Collateral damage

I’ve just finished The Deserter’s Tale by Joshua Key (“as told to” Lawrence Hill). It’s a memoir of a U.S. soldier from Oklahoma who was sent to Iraq in 2003 and became so disgusted with the war and the conduct of his own countrymen (and himself) that he deserted and fled with his family to Canada, where he still awaits a court appeal to see if they’ll be able to stay.

The descriptions of what went on in Iraq are horrific and would shake any faith in humanity. I don’t know if they’re true, or how much they may be exaggerated, but given Abu Ghraib, some of the prosecutions of soldiers going on now, and the stories that came out of the Vietnam War and every other war, if Key didn’t actually see everything he says he did, I’m pretty sure someone else did.

I realized while reading that on some level I bought the line that everything possible is being done to protect civilians, and on another level I’ve known this couldn’t be true. Wars and armies are not organized to protect civilians; they’re organized to kill enemies. But as long as I believe the lie I don’t have to work very hard to change things. I can file my taxes and help fund the war instead of taking a stand and facing the consequences.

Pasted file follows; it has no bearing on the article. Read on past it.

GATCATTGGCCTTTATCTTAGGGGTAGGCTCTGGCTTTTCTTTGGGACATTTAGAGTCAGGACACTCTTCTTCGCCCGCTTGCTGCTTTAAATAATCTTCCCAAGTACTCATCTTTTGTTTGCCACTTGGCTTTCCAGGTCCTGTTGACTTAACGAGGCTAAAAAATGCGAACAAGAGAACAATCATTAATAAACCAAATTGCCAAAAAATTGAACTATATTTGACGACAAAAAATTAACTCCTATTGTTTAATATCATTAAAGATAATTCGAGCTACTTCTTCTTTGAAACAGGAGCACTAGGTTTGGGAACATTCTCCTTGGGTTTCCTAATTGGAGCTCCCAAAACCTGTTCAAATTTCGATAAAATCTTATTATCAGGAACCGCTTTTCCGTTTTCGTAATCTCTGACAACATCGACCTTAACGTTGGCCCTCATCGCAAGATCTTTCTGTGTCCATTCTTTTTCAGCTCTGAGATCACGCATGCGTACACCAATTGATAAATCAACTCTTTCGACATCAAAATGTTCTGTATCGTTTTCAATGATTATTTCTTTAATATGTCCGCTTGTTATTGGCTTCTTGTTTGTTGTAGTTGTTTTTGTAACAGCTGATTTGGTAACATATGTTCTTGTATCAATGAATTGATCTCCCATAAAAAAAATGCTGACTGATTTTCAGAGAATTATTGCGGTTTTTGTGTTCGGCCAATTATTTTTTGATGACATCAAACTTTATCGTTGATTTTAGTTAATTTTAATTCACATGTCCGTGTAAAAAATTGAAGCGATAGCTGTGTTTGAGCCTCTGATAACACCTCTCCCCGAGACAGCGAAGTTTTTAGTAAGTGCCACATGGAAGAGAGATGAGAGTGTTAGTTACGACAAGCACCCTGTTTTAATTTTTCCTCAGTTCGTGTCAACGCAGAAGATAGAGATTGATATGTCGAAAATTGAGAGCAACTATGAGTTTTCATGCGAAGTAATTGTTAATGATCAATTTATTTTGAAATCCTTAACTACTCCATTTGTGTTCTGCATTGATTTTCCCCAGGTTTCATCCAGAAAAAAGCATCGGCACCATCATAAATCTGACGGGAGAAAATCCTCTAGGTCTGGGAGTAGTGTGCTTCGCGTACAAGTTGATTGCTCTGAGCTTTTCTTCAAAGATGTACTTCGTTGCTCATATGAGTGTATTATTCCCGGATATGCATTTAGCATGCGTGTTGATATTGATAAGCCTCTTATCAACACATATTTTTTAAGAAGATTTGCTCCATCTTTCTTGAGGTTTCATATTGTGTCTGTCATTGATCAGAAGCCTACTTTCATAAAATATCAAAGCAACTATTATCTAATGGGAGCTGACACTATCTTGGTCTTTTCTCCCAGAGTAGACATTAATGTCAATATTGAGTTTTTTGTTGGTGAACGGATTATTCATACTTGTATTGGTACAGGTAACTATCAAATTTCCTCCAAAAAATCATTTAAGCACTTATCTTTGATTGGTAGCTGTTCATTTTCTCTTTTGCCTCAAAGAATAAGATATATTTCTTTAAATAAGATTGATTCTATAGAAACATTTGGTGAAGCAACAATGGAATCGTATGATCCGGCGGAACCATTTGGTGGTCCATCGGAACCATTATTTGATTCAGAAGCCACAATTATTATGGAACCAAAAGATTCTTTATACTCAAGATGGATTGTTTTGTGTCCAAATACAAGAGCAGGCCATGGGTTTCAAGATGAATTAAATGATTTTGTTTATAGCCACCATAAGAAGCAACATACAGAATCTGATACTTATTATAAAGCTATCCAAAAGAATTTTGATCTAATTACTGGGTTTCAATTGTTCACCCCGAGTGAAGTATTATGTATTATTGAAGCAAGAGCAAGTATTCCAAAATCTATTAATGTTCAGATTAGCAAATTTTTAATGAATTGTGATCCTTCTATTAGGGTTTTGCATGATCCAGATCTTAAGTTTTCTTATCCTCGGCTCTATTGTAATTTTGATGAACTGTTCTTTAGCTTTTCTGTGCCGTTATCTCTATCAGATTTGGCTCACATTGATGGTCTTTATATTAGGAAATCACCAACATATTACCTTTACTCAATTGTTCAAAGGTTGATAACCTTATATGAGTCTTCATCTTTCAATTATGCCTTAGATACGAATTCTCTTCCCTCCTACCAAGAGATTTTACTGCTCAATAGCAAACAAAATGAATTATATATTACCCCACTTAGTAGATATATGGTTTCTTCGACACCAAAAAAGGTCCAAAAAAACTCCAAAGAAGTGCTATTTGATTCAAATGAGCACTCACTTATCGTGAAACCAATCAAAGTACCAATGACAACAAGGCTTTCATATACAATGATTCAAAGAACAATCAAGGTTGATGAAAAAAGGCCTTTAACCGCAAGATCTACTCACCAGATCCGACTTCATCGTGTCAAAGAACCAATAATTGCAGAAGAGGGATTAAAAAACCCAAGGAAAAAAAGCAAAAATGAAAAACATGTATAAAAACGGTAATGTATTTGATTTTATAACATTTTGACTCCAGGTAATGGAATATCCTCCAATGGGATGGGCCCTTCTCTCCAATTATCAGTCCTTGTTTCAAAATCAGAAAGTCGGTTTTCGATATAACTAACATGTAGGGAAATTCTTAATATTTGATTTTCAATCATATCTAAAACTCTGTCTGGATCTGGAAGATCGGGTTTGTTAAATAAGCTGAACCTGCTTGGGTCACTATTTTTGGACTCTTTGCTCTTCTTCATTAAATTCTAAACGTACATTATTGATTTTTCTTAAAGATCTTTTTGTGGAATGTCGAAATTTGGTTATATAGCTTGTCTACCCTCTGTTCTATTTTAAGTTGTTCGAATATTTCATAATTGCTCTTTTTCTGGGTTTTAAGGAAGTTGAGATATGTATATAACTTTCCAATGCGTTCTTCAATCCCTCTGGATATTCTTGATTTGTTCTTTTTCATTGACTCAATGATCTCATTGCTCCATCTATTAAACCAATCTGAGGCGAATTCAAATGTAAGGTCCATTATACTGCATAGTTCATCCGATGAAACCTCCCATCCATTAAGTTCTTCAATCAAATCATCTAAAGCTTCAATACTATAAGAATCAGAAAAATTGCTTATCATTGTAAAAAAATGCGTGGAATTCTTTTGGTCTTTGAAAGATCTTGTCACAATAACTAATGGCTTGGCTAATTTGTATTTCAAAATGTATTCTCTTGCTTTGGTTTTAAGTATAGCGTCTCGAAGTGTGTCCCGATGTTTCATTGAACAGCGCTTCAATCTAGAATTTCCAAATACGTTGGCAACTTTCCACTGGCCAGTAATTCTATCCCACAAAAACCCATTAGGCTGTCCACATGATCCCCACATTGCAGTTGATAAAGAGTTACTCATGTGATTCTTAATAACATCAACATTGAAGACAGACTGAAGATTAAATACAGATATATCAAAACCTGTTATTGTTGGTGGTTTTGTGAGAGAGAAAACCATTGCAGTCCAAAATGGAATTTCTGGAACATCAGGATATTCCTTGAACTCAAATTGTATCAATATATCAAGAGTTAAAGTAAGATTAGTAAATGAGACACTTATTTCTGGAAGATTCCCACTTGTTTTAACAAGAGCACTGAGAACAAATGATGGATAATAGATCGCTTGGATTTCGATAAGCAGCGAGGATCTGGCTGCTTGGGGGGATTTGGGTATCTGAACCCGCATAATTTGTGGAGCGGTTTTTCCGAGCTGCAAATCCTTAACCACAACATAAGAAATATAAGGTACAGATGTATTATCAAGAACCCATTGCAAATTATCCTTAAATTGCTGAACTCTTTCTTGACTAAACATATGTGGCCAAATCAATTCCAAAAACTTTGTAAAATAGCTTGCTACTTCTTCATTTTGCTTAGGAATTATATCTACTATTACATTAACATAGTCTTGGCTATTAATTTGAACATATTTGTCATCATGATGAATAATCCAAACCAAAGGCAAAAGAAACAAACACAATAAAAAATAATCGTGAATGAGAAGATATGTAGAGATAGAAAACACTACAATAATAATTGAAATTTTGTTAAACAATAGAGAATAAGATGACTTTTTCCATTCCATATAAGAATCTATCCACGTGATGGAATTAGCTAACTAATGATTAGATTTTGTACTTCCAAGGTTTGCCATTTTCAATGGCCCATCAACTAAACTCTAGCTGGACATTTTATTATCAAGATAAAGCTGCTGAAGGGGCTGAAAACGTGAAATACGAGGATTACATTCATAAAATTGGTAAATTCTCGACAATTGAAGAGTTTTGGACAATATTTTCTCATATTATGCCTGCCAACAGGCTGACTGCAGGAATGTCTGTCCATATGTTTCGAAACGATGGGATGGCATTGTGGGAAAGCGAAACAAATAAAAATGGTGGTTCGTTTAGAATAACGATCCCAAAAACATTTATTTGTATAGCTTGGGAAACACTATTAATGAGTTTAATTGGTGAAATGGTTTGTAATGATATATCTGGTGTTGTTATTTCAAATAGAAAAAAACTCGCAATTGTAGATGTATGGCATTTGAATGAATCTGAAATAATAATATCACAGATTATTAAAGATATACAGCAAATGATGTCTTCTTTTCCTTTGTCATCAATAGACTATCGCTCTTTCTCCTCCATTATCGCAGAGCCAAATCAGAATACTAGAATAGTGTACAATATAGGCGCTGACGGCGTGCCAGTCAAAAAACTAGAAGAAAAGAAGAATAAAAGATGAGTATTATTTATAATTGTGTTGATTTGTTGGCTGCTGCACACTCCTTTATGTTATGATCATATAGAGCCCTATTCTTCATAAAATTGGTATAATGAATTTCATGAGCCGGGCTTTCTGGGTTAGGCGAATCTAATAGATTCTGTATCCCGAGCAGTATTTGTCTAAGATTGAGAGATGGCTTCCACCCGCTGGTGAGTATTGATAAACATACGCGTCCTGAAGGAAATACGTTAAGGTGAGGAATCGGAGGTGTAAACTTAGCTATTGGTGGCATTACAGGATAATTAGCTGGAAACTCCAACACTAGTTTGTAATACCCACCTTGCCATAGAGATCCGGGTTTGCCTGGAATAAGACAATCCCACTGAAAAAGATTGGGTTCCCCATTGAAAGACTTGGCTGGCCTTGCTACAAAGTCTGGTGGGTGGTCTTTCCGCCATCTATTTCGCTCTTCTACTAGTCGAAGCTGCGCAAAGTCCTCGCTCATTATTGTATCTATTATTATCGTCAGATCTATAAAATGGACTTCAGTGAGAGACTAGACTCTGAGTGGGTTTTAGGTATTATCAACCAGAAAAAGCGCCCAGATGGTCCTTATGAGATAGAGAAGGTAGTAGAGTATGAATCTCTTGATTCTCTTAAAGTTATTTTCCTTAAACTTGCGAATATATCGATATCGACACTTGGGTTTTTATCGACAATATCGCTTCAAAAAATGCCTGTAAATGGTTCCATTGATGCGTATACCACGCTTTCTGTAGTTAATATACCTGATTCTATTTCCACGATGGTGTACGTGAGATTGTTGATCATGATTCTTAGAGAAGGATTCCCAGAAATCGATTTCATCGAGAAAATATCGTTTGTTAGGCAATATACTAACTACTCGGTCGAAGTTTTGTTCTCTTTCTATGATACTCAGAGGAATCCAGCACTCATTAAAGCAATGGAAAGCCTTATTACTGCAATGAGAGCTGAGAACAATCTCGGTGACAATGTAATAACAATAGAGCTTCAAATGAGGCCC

Key talks about knowing right from wrong and yet often doing wrong anyway. Clearly belief and even values are not enough in many circumstances. A lot of the beating, robbing, raping, and unprosecuted murders Key describes happened in part because the soldiers were pumped up and sent out to find weapons that aren’t there and to fight enemies they hardly ever get to fight. The insurgents attack and run, or plant bombs and hide, or blow themselves up. The civilians are the only people left for the soldiers to take out their fear, anger, and humiliation on. This may also explain in part why Iraqis are now killing each other. It’s easier for Iraqis to take out their fear, anger, and humiliation on their neighbors than the U.S. soldiers. (I know the religious reasons as well, but they’ve managed to live together peacefully at other times.)

How often do those of us under more “normal” circumstances fail to live up to our values and take out our fears and angers on the innocent? Adler said that seeing suffering and wrongdoing in the world is an opportunity not only for action but also for looking in ourselves and recognizing the potential for cruelty within each of us–forewarned is forearmed, or so we hope. I don’t know how I would act if I were a soldier in Iraq under these impossible and increasingly indefensible circumstances. Support our troops–get them home and get them help.